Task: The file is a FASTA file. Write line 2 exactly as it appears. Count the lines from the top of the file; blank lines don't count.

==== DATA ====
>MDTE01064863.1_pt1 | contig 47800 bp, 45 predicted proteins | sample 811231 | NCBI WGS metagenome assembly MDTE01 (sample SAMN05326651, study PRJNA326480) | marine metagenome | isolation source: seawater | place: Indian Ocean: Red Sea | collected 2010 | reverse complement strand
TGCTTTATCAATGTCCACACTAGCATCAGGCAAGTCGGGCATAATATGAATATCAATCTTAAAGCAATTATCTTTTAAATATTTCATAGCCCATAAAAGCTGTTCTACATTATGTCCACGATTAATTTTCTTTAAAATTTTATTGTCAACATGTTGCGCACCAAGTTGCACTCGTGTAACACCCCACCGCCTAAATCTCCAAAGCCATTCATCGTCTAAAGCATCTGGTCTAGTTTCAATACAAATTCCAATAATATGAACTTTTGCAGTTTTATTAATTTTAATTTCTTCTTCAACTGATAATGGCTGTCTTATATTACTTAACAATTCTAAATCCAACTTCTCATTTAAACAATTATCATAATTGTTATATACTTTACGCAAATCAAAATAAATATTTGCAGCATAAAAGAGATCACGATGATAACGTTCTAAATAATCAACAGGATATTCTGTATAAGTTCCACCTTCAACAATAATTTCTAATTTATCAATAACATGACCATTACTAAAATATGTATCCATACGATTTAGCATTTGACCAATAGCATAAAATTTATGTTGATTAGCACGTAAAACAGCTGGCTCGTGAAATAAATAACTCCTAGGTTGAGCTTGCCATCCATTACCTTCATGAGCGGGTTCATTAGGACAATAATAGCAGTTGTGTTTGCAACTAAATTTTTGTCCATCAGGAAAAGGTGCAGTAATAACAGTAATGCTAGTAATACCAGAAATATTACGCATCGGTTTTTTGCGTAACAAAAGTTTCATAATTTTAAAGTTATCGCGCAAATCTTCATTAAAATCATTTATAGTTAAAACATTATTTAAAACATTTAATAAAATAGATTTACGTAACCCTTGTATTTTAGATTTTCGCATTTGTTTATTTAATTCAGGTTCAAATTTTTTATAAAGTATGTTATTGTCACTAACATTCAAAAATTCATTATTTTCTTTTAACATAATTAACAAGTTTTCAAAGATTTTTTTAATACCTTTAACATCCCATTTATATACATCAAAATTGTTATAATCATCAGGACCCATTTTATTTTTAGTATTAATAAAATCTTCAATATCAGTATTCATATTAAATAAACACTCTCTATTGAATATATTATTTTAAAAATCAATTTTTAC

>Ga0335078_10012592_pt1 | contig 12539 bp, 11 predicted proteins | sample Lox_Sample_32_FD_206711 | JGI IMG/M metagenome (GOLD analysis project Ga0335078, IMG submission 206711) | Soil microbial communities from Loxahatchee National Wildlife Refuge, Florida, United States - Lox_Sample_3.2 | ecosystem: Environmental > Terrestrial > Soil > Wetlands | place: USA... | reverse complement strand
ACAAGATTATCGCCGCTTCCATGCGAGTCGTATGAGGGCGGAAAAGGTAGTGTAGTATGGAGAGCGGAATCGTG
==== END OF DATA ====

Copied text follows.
TGCTTTATCAATGTCCACACTAGCATCAGGCAAGTCGGGCATAATATGAATATCAATCTTAAAGCAATTATCTTTTAAATATTTCATAGCCCATAAAAGCTGTTCTACATTATGTCCACGATTAATTTTCTTTAAAATTTTATTGTCAACATGTTGCGCACCAAGTTGCACTCGTGTAACACCCCACCGCCTAAATCTCCAAAGCCATTCATCGTCTAAAGCATCTGGTCTAGTTTCAATACAAATTCCAATAATATGAACTTTTGCAGTTTTATTAATTTTAATTTCTTCTTCAACTGATAATGGCTGTCTTATATTACTTAACAATTCTAAATCCAACTTCTCATTTAAACAATTATCATAATTGTTATATACTTTACGCAAATCAAAATAAATATTTGCAGCATAAAAGAGATCACGATGATAACGTTCTAAATAATCAACAGGATATTCTGTATAAGTTCCACCTTCAACAATAATTTCTAATTTATCAATAACATGACCATTACTAAAATATGTATCCATACGATTTAGCATTTGACCAATAGCATAAAATTTATGTTGATTAGCACGTAAAACAGCTGGCTCGTGAAATAAATAACTCCTAGGTTGAGCTTGCCATCCATTACCTTCATGAGCGGGTTCATTAGGACAATAATAGCAGTTGTGTTTGCAACTAAATTTTTGTCCATCAGGAAAAGGTGCAGTAATAACAGTAATGCTAGTAATACCAGAAATATTACGCATCGGTTTTTTGCGTAACAAAAGTTTCATAATTTTAAAGTTATCGCGCAAATCTTCATTAAAATCATTTATAGTTAAAACATTATTTAAAACATTTAATAAAATAGATTTACGTAACCCTTGTATTTTAGATTTTCGCATTTGTTTATTTAATTCAGGTTCAAATTTTTTATAAAGTATGTTATTGTCACTAACATTCAAAAATTCATTATTTTCTTTTAACATAATTAACAAGTTTTCAAAGATTTTTTTAATACCTTTAACATCCCATTTATATACATCAAAATTGTTATAATCATCAGGACCCATTTTATTTTTAGTATTAATAAAATCTTCAATATCAGTATTCATATTAAATAAACACTCTCTATTGAATATATTATTTTAAAAATCAATTTTTAC